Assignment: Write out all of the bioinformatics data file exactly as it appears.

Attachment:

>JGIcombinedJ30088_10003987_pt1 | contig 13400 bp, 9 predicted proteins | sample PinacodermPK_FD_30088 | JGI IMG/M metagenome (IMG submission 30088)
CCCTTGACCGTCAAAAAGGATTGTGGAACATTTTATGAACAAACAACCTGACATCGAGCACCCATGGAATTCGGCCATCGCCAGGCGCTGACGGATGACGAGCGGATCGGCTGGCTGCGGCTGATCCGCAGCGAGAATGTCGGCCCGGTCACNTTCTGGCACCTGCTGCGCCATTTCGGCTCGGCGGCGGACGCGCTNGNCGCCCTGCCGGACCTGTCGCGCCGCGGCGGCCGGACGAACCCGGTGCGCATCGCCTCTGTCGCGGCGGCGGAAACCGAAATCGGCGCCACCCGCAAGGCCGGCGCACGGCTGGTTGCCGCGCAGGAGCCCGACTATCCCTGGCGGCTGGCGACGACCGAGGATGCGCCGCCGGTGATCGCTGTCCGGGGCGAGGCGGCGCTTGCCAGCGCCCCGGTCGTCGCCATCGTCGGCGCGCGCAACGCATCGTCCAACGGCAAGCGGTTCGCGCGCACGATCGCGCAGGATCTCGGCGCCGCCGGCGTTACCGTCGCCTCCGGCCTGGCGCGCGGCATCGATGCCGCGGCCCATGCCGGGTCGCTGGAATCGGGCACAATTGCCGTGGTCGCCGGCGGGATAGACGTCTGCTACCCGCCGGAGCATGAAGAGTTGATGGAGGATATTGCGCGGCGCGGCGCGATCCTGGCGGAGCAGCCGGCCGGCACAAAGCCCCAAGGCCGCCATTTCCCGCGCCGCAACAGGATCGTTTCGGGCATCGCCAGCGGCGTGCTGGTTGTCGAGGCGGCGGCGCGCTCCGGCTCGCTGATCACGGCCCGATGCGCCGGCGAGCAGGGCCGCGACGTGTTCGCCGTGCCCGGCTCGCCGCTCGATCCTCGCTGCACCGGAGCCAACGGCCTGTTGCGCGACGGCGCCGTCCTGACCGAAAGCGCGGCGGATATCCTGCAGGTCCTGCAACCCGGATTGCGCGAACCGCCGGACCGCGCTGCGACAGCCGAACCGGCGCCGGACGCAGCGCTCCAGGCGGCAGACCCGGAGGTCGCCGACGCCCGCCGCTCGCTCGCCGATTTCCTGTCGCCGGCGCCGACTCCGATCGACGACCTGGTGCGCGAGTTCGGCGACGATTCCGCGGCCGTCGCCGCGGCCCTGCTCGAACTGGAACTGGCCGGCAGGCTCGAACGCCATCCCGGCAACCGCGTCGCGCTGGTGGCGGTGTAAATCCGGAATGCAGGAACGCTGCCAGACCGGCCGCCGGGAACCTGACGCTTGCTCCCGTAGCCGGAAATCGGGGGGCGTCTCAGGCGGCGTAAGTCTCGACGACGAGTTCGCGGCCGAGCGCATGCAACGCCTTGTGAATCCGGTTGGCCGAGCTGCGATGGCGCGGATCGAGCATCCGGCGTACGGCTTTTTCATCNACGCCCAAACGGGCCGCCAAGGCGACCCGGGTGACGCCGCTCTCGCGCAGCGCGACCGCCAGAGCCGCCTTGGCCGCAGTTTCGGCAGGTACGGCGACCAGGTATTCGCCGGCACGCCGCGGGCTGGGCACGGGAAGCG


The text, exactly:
>JGIcombinedJ30088_10003987_pt1 | contig 13400 bp, 9 predicted proteins | sample PinacodermPK_FD_30088 | JGI IMG/M metagenome (IMG submission 30088)
CCCTTGACCGTCAAAAAGGATTGTGGAACATTTTATGAACAAACAACCTGACATCGAGCACCCATGGAATTCGGCCATCGCCAGGCGCTGACGGATGACGAGCGGATCGGCTGGCTGCGGCTGATCCGCAGCGAGAATGTCGGCCCGGTCACNTTCTGGCACCTGCTGCGCCATTTCGGCTCGGCGGCGGACGCGCTNGNCGCCCTGCCGGACCTGTCGCGCCGCGGCGGCCGGACGAACCCGGTGCGCATCGCCTCTGTCGCGGCGGCGGAAACCGAAATCGGCGCCACCCGCAAGGCCGGCGCACGGCTGGTTGCCGCGCAGGAGCCCGACTATCCCTGGCGGCTGGCGACGACCGAGGATGCGCCGCCGGTGATCGCTGTCCGGGGCGAGGCGGCGCTTGCCAGCGCCCCGGTCGTCGCCATCGTCGGCGCGCGCAACGCATCGTCCAACGGCAAGCGGTTCGCGCGCACGATCGCGCAGGATCTCGGCGCCGCCGGCGTTACCGTCGCCTCCGGCCTGGCGCGCGGCATCGATGCCGCGGCCCATGCCGGGTCGCTGGAATCGGGCACAATTGCCGTGGTCGCCGGCGGGATAGACGTCTGCTACCCGCCGGAGCATGAAGAGTTGATGGAGGATATTGCGCGGCGCGGCGCGATCCTGGCGGAGCAGCCGGCCGGCACAAAGCCCCAAGGCCGCCATTTCCCGCGCCGCAACAGGATCGTTTCGGGCATCGCCAGCGGCGTGCTGGTTGTCGAGGCGGCGGCGCGCTCCGGCTCGCTGATCACGGCCCGATGCGCCGGCGAGCAGGGCCGCGACGTGTTCGCCGTGCCCGGCTCGCCGCTCGATCCTCGCTGCACCGGAGCCAACGGCCTGTTGCGCGACGGCGCCGTCCTGACCGAAAGCGCGGCGGATATCCTGCAGGTCCTGCAACCCGGATTGCGCGAACCGCCGGACCGCGCTGCGACAGCCGAACCGGCGCCGGACGCAGCGCTCCAGGCGGCAGACCCGGAGGTCGCCGACGCCCGCCGCTCGCTCGCCGATTTCCTGTCGCCGGCGCCGACTCCGATCGACGACCTGGTGCGCGAGTTCGGCGACGATTCCGCGGCCGTCGCCGCGGCCCTGCTCGAACTGGAACTGGCCGGCAGGCTCGAACGCCATCCCGGCAACCGCGTCGCGCTGGTGGCGGTGTAAATCCGGAATGCAGGAACGCTGCCAGACCGGCCGCCGGGAACCTGACGCTTGCTCCCGTAGCCGGAAATCGGGGGGCGTCTCAGGCGGCGTAAGTCTCGACGACGAGTTCGCGGCCGAGCGCATGCAACGCCTTGTGAATCCGGTTGGCCGAGCTGCGATGGCGCGGATCGAGCATCCGGCGTACGGCTTTTTCATCNACGCCCAAACGGGCCGCCAAGGCGACCCGGGTGACGCCGCTCTCGCGCAGCGCGACCGCCAGAGCCGCCTTGGCCGCAGTTTCGGCAGGTACGGCGACCAGGTATTCGCCGGCACGCCGCGGGCTGGGCACGGGAAGCG